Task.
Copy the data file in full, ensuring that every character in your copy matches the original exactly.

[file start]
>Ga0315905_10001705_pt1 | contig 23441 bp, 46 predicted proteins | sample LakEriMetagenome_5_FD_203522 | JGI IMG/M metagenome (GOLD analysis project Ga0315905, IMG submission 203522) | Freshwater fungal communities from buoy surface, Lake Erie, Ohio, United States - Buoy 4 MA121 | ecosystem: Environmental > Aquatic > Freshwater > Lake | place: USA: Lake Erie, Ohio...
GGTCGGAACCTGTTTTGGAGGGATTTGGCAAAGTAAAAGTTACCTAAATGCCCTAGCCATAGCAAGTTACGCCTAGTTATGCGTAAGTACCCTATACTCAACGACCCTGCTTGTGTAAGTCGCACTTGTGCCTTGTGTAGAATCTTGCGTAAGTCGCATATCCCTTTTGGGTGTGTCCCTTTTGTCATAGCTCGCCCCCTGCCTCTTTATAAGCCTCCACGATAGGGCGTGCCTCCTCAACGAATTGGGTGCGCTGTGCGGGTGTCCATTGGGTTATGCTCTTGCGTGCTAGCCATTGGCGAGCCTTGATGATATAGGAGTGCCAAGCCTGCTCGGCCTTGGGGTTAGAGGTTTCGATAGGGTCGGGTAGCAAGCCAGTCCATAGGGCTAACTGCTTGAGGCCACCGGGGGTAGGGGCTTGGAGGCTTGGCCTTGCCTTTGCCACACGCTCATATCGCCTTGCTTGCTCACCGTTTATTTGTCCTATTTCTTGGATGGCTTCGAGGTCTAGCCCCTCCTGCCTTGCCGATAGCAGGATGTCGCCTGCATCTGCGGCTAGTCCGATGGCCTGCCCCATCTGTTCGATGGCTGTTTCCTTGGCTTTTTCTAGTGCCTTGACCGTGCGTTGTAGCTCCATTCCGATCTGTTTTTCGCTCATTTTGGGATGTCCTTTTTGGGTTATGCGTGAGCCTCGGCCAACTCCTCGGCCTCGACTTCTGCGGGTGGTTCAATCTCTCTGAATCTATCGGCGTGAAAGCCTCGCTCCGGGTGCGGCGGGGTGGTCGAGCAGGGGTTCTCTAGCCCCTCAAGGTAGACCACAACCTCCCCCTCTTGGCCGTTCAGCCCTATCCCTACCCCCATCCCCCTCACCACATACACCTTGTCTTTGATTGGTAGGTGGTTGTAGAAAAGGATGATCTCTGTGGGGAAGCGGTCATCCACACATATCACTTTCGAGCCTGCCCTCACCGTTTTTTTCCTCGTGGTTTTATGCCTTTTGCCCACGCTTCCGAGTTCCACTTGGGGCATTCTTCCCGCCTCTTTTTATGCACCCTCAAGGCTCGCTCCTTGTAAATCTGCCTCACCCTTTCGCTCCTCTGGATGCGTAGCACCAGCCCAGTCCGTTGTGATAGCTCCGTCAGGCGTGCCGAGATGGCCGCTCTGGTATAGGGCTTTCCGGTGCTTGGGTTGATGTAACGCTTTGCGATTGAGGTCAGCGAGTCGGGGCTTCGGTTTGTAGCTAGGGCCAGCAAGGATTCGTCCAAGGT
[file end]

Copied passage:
>Ga0315905_10001705_pt1 | contig 23441 bp, 46 predicted proteins | sample LakEriMetagenome_5_FD_203522 | JGI IMG/M metagenome (GOLD analysis project Ga0315905, IMG submission 203522) | Freshwater fungal communities from buoy surface, Lake Erie, Ohio, United States - Buoy 4 MA121 | ecosystem: Environmental > Aquatic > Freshwater > Lake | place: USA: Lake Erie, Ohio...
GGTCGGAACCTGTTTTGGAGGGATTTGGCAAAGTAAAAGTTACCTAAATGCCCTAGCCATAGCAAGTTACGCCTAGTTATGCGTAAGTACCCTATACTCAACGACCCTGCTTGTGTAAGTCGCACTTGTGCCTTGTGTAGAATCTTGCGTAAGTCGCATATCCCTTTTGGGTGTGTCCCTTTTGTCATAGCTCGCCCCCTGCCTCTTTATAAGCCTCCACGATAGGGCGTGCCTCCTCAACGAATTGGGTGCGCTGTGCGGGTGTCCATTGGGTTATGCTCTTGCGTGCTAGCCATTGGCGAGCCTTGATGATATAGGAGTGCCAAGCCTGCTCGGCCTTGGGGTTAGAGGTTTCGATAGGGTCGGGTAGCAAGCCAGTCCATAGGGCTAACTGCTTGAGGCCACCGGGGGTAGGGGCTTGGAGGCTTGGCCTTGCCTTTGCCACACGCTCATATCGCCTTGCTTGCTCACCGTTTATTTGTCCTATTTCTTGGATGGCTTCGAGGTCTAGCCCCTCCTGCCTTGCCGATAGCAGGATGTCGCCTGCATCTGCGGCTAGTCCGATGGCCTGCCCCATCTGTTCGATGGCTGTTTCCTTGGCTTTTTCTAGTGCCTTGACCGTGCGTTGTAGCTCCATTCCGATCTGTTTTTCGCTCATTTTGGGATGTCCTTTTTGGGTTATGCGTGAGCCTCGGCCAACTCCTCGGCCTCGACTTCTGCGGGTGGTTCAATCTCTCTGAATCTATCGGCGTGAAAGCCTCGCTCCGGGTGCGGCGGGGTGGTCGAGCAGGGGTTCTCTAGCCCCTCAAGGTAGACCACAACCTCCCCCTCTTGGCCGTTCAGCCCTATCCCTACCCCCATCCCCCTCACCACATACACCTTGTCTTTGATTGGTAGGTGGTTGTAGAAAAGGATGATCTCTGTGGGGAAGCGGTCATCCACACATATCACTTTCGAGCCTGCCCTCACCGTTTTTTTCCTCGTGGTTTTATGCCTTTTGCCCACGCTTCCGAGTTCCACTTGGGGCATTCTTCCCGCCTCTTTTTATGCACCCTCAAGGCTCGCTCCTTGTAAATCTGCCTCACCCTTTCGCTCCTCTGGATGCGTAGCACCAGCCCAGTCCGTTGTGATAGCTCCGTCAGGCGTGCCGAGATGGCCGCTCTGGTATAGGGCTTTCCGGTGCTTGGGTTGATGTAACGCTTTGCGATTGAGGTCAGCGAGTCGGGGCTTCGGTTTGTAGCTAGGGCCAGCAAGGATTCGTCCAAGGT